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The Vivekananda International Foundation (VIF), in collaboration with the US-based Hudson Institute and Japan Institute of National Fundamentals (JINF) organized a trilateral dialogue on 17 February 2017, to discuss shared concerns among India, US and Japan arising out of strategic dynamics in the Indo-Pacific region. The growing entwining between the political and economic sphere in Indo-Pacific has led to a web of diverse interests and priorities among countries. In this scenario, the dialogue sought to address the growing military activity and the lack of an overarching security framework that has infused a sense of suspicion and apprehension in the region. The trilateral dialogue was attended by esteemed scholars from the three representative think-tanks and leading members of the strategic community in India. A keynote address was also delivered by Dr S. Jaishankar, Foreign Secretary of India. The key concern of upholding freedom of global commons served as the main theme for the discussions and deliberations held during the course of the dialogue.
A number of salient points were raised during the dialogue. A point most reiterated was the need for stronger economic growth of India that by itself could be a major factor in mitigating the instability in the region. Connecting South Asia with Southeast Asia would energize the slowing and dull economic environment for both regions. Hence, India’s economic dynamism and multi-pluralism would not only assert the viability of democratic principles for the entire region but also offer a buffer from radicalism of West Asia to reaching East Asia. Further, India could also counter the unequal dependencies that most countries have built up with China through absorbing a large share of global manufacturing and services with its young and skilled working population. Another significant issue that was raised was of Japan’s need to define its role and contribution to the stability of the region in present day context.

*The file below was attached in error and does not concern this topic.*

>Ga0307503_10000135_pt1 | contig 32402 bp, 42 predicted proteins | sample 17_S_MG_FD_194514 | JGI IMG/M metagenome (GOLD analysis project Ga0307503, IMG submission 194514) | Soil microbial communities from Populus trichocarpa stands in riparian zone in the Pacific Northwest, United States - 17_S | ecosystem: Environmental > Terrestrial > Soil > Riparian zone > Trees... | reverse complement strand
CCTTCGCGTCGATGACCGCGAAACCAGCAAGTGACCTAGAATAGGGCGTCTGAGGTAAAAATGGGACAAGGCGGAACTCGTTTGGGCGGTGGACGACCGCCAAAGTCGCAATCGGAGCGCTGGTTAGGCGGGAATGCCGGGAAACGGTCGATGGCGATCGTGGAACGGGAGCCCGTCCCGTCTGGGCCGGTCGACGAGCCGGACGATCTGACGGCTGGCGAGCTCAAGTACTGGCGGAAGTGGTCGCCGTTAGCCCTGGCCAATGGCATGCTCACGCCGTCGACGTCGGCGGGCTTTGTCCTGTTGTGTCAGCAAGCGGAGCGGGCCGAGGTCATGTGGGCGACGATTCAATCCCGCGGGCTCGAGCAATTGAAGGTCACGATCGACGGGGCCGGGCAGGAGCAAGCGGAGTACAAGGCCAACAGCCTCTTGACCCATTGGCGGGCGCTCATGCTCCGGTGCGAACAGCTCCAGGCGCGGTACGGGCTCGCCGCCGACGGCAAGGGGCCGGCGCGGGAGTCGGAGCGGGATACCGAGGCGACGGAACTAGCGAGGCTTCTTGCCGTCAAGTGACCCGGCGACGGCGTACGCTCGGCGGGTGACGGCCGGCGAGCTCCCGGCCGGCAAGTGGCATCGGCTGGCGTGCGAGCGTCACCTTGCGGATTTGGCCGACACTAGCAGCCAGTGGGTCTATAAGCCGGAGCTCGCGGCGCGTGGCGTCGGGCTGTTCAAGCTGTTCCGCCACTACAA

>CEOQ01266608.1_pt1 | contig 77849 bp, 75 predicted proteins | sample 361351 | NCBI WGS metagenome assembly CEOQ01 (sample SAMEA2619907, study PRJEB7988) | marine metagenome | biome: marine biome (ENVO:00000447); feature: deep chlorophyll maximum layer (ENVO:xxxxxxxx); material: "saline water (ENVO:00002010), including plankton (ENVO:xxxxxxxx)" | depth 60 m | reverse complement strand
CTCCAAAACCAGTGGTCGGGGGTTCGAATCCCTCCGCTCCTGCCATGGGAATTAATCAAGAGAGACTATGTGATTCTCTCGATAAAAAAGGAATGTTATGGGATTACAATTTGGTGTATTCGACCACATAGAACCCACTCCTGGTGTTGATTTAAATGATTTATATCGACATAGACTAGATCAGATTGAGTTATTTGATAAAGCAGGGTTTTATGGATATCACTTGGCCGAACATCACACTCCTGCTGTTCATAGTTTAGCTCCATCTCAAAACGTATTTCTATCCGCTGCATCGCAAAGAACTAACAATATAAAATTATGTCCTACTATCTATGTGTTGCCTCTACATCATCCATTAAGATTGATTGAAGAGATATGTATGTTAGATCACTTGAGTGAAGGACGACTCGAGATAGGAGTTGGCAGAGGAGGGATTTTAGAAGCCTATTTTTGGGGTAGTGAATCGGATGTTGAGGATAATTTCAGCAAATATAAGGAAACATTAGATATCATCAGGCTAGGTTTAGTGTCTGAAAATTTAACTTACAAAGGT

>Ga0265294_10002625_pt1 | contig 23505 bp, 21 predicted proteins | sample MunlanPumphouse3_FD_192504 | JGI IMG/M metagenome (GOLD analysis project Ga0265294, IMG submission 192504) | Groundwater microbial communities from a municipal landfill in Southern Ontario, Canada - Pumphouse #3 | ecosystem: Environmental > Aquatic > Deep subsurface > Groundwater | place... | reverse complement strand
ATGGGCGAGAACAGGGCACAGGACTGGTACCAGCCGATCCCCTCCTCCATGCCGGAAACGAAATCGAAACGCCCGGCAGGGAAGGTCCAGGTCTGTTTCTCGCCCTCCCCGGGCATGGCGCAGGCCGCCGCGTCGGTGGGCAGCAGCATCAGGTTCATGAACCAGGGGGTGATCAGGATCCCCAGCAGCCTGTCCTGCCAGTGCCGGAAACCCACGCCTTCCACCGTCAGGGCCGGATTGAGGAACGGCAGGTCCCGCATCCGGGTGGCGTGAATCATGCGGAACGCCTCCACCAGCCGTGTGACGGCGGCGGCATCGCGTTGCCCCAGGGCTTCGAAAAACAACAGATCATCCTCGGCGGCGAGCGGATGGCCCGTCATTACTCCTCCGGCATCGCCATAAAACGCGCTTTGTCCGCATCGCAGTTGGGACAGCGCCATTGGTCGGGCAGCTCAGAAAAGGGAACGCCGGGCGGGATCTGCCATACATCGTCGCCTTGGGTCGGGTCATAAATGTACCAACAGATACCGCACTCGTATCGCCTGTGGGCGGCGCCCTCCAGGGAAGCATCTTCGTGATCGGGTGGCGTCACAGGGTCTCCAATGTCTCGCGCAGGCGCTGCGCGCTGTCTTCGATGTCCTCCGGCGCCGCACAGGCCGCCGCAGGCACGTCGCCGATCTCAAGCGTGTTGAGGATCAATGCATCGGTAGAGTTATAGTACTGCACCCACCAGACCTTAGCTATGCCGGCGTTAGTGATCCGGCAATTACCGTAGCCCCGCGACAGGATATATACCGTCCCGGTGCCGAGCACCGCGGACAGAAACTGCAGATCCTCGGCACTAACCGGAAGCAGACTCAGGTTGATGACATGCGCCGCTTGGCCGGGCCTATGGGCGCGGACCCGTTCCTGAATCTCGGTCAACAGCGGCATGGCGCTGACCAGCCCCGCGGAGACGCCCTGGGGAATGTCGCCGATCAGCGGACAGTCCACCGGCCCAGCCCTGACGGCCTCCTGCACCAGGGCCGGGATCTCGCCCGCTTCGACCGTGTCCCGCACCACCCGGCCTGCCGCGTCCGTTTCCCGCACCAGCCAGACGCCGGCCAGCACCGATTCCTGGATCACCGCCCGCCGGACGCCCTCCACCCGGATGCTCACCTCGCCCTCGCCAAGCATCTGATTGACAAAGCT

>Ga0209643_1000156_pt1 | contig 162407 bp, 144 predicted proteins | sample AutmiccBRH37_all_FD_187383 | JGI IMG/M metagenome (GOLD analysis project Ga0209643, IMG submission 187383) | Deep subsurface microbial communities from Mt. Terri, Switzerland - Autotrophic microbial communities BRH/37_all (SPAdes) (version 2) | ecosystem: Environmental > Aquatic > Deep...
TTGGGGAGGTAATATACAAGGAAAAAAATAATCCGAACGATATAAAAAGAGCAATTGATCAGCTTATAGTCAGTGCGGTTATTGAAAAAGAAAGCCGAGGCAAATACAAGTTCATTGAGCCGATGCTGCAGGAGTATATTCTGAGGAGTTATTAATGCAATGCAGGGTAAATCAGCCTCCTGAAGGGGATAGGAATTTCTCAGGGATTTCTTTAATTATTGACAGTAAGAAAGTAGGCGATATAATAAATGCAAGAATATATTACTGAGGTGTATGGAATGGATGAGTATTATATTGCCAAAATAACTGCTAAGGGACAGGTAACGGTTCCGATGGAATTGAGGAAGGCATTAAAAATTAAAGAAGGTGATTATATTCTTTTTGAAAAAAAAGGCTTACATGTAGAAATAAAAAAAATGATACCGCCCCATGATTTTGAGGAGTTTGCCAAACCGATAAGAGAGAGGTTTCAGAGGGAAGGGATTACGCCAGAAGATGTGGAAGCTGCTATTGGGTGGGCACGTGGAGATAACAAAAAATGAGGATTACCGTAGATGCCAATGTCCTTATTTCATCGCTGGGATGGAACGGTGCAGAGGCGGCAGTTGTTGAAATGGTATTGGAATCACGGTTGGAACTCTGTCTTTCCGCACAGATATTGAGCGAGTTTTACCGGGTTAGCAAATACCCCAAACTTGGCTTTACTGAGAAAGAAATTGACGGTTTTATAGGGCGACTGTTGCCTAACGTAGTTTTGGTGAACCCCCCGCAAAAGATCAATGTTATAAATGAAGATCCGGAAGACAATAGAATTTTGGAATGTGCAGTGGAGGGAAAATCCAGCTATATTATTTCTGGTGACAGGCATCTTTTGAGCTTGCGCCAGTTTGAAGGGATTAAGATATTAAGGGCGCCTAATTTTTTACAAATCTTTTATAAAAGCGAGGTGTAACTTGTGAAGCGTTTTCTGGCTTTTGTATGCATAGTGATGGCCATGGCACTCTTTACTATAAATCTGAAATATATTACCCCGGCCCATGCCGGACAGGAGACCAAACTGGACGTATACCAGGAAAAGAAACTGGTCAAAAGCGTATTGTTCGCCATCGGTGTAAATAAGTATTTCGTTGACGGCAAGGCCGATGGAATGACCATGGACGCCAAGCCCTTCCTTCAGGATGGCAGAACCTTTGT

Chinese intentions and procedures over mega-ventures such as Belt & Road, Maritime Silk Road and China-Pakistan Economic Corridor raise serious concerns of buying political influence through economic projects. In this context, the need for India, US and Japan to reach out to the region including Association of Southeast Asian Nations (ASEAN), Russia, Australia, Sri Lanka, Iran, Afghanistan, and Taiwan through bilateral and multilateral partnerships and dialogue assumes prime priority. In fact, many argued for reinstating the Quadrilateral Initiative between India, US, Japan and Australia to reign-in the growing militarization in the maritime domain.
Though Trump’s election rhetoric raised serious anxiety over US’ security commitment, it was principally agreed that US engagement was indispensable to Indo-Pacific. Among the recommendations placed, it was expounded that President Trump should initiate an ‘Act West’ policy to give US and the region a thorough direction. It was also argued that under Trump administration there could be a resurgence of geo-economics along with geopolitics. Also while the Obama administration had in all honesty welcomed China’s rise through its G-2 initiative, the failure on its pivot to Asia strategy had led to a latent ambivalence in the region.
Furthermore, reinvigorating the trilateral relations would require all partner countries to endorse each other’s strategic conceptions and territorial integrity. There had to be greater defence cooperation, technology transfers and larger people-to-people interactions for the trilateral to have an enduring character. A significant point of agreement was on the need to reach out to Russia.
Overall, the dialogue saw enthusiastic participation by all delegates. It was agreed upon that the three preeminent think tanks had to shoulder the responsibility of encouraging greater cooperation between their three countries. Proposals for engaging in joint-studies and the need to turn the initiative into an annual feature were mooted by all participants.